Blockbuster Video latest retail giant to bite the dust

In the latest string of once-venerable American companies failing to adapt to the changing ways of the currently volatile economy climate, Blockbuster Video announced on November 6 that their few remaining retail outlets will officially shutter by year's end – a move that is arguably the final nail in the coffin for brick-and-mortar video rental. The business's parent company, the satellite television provider DISH, is expected to lose more than 2,800 employees due to the closure.

"This is not an easy decision, yet consumer demand is clearly moving to digital distribution of video entertainment," said Joseph P. Clayton, DISH president and chief executive officer, in an official statement. Along with the rental stores, the company's by-mail delivery service will also cease to operate, and the future of the Blockbuster brand remains uncertain.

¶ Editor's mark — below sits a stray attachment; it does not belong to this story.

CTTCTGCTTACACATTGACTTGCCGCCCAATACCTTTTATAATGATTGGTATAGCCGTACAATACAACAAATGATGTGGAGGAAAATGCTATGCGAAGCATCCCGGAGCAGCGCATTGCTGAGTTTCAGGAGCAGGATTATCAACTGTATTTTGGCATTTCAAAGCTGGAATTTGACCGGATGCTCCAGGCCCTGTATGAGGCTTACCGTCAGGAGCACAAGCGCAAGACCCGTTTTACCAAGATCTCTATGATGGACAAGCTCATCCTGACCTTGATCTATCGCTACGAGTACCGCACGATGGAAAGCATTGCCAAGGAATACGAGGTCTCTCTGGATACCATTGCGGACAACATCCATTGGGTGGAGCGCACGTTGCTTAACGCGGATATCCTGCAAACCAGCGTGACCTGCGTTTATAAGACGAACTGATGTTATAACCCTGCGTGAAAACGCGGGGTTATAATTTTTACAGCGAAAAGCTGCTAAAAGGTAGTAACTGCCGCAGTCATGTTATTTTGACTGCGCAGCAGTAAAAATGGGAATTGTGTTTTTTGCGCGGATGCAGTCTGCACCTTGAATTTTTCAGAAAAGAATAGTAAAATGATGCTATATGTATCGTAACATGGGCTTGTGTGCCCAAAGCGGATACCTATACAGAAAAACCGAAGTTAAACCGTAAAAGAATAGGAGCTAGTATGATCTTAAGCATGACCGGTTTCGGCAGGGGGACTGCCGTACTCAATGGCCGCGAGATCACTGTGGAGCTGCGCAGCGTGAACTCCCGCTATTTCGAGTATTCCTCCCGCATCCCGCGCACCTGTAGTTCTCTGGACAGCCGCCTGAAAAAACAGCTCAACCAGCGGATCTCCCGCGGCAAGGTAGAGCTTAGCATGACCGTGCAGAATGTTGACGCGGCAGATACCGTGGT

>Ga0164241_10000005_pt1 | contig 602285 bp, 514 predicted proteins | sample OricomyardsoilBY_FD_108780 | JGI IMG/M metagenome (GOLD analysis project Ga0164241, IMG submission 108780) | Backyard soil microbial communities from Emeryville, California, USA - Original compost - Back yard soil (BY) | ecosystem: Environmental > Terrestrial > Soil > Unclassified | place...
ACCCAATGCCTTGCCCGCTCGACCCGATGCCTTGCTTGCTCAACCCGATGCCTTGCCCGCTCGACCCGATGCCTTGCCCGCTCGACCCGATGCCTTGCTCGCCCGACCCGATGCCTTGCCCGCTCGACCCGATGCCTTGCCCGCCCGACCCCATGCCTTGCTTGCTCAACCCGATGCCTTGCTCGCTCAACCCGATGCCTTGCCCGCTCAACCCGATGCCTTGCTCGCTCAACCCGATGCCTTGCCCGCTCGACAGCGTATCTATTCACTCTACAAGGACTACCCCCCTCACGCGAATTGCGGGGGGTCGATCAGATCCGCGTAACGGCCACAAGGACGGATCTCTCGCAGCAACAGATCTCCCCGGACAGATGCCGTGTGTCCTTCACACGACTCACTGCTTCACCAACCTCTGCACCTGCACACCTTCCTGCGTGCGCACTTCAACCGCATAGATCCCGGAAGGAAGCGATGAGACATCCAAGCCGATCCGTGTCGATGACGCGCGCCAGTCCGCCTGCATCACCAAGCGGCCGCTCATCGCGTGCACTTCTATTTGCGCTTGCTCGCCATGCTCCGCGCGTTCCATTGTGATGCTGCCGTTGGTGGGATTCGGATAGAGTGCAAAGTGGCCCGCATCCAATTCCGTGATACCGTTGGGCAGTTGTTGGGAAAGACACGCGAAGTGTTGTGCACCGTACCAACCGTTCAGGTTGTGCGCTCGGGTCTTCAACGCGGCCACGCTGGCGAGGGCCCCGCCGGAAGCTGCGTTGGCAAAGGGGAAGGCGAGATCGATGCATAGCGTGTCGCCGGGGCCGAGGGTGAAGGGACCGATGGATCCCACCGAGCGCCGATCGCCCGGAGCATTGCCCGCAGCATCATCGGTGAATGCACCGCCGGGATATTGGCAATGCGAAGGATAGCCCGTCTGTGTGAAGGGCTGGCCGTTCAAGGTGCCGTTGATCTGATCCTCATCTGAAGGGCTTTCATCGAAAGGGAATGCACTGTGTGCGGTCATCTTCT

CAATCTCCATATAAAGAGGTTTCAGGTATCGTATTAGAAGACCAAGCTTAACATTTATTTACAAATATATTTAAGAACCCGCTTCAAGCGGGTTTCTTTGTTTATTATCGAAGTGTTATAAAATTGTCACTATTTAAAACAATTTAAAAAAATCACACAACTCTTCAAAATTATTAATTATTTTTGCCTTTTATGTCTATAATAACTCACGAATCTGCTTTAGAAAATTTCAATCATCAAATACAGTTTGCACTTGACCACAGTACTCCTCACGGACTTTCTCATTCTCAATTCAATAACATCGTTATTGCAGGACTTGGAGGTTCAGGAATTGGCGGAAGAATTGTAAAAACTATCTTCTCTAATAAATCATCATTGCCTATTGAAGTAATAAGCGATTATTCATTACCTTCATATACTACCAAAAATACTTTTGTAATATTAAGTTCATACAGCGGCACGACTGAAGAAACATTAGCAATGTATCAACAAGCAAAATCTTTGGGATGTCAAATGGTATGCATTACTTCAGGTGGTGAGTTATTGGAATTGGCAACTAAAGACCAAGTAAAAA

When DISH first purchased Blockbuster back in 2011, the company was in the midst of bankruptcy proceedings, though they still operated more than 1,500 locations and employed more than 15,000 people. Before DISH stepped in to take over control of Blockbuster, the chain had intended to stay operating independently thanks to a group of investors led by activist Carl Icahn and several hedge funds. However, the team never reached a consensus on how the business would operate and ultimately sold the company to DISH at a major loss.

According to Reuters, Icahn had written in a letter to the Harvard Business Review in 2011 that Blockbuster was the "worst investment I ever made."

The whole sad saga of the demise of this American enterprise shows that investors need to not only be wise about their business dealings, but do all they can to get asset protection in these troubling times.